There are three options for applying postage to your direct mail piece: using precanceled postage stamps, using a postage meter, or printing a postal permit indicia on the mail piece.
These stamps look like regular stamps and can give the recipient an added incentive to open the piece as it looks less like an advertisement and more like personal correspondence. You pay a lower rate of postage for the stamps and then pay the difference when the mailing is dropped off at the Post Office. There is typically an additional fee from a direct mailing company to affix the stamp to the mail piece.
Using a meter allows you to prepay the postage and then print the 4-numerical value of the postage on the piece. This type of postage is often used by businesses on statements and invoices. When their meter runs out of postage, they can replenish it. There is typically an additional fee from a direct mailing company to run the piece through the meter to apply the postage.
The mailer prints postage information in the upper right corner of the mail piece in a block called an “indicia.” It’s a convenient way to pay your postage as you don’t have to buy the postage in advance, remember to restock your postage meter, or worry about putting the right amount of postage on each piece. Postage is paid to the Post Office when the mail is dropped off. Permit imprints are common on self-mailers, postcards, newsletters and catalogs. This is typically the least expensive way to attach postage as the imprint can be included in the design of the piece and does not require an additional step to affix it. If you already have a mail piece printed without the permit imprint, your direct mail company can print it for you at the time the piece is addressed.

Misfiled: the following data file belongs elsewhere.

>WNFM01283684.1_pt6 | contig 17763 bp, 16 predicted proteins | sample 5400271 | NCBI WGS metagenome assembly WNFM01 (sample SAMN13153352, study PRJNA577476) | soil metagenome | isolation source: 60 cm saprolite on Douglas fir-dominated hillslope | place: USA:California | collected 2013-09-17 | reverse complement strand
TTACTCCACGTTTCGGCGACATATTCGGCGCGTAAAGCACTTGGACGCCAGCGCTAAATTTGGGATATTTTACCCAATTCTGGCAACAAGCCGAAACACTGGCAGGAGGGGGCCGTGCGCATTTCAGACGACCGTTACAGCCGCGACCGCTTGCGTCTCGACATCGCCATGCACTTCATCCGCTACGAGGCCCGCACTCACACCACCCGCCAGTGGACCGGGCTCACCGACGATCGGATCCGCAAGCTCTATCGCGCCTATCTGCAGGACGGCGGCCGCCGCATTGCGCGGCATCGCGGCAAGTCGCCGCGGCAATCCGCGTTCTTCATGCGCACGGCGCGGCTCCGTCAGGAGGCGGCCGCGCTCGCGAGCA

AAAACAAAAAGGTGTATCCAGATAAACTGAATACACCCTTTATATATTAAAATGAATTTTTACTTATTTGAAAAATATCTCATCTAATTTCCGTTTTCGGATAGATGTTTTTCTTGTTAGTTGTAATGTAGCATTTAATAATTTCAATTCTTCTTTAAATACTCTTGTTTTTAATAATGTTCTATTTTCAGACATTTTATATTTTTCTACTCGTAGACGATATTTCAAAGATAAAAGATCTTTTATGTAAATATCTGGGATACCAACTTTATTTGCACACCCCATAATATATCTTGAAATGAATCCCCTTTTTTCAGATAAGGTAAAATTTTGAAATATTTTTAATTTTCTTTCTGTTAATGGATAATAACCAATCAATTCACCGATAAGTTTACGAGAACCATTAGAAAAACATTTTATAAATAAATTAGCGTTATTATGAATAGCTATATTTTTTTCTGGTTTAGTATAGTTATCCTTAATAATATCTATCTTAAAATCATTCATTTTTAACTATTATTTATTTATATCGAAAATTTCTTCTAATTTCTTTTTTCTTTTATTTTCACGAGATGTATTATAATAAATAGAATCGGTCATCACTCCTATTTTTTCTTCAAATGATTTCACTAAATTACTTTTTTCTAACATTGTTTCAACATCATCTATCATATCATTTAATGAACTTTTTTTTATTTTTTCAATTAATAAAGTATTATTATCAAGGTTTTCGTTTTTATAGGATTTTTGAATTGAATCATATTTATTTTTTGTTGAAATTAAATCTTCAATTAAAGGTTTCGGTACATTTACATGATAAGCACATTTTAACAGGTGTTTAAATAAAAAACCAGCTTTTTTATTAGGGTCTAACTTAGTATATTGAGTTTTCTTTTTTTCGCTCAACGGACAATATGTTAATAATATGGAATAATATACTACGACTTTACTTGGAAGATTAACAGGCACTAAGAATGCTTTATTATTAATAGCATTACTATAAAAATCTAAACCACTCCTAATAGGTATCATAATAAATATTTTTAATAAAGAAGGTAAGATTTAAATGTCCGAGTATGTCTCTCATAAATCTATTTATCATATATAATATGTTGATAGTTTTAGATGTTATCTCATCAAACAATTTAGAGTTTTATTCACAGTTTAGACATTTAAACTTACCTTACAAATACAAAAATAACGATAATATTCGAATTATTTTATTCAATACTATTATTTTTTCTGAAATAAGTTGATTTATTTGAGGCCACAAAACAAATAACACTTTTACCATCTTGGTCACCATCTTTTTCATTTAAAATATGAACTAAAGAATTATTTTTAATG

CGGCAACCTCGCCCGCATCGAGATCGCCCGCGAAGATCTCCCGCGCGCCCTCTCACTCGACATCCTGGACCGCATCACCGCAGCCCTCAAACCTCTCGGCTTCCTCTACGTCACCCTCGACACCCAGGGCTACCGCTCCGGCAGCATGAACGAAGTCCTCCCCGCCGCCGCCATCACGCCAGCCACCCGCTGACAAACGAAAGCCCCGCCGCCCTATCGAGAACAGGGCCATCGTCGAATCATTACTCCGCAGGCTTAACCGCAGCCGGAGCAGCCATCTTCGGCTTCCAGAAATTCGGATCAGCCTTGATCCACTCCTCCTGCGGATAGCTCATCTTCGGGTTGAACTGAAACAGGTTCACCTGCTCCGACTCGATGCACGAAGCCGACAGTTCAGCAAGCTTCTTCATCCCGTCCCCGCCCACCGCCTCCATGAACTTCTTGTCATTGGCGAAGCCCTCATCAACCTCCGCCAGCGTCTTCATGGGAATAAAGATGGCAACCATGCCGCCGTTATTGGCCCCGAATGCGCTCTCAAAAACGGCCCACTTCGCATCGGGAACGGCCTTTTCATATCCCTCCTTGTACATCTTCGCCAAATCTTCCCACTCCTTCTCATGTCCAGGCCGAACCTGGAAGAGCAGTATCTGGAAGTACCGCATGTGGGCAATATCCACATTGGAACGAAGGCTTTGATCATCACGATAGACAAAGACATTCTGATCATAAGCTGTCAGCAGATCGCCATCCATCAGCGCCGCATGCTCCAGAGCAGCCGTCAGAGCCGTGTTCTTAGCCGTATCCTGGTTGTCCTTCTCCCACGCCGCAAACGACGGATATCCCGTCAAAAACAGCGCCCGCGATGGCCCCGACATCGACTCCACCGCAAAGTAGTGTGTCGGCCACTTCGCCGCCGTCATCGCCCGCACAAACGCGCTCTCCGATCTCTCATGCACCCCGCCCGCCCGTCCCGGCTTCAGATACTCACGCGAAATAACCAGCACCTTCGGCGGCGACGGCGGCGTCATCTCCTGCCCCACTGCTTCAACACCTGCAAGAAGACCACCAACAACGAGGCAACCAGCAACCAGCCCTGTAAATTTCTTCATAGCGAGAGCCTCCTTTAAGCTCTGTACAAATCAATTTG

Be sure to discuss postage options with your direct mail service company before printing your piece. Choosing to include a postage permit indicia can save you processing costs, but you may decide that the added cost of a precanceled stamp is worth the potential in increased results.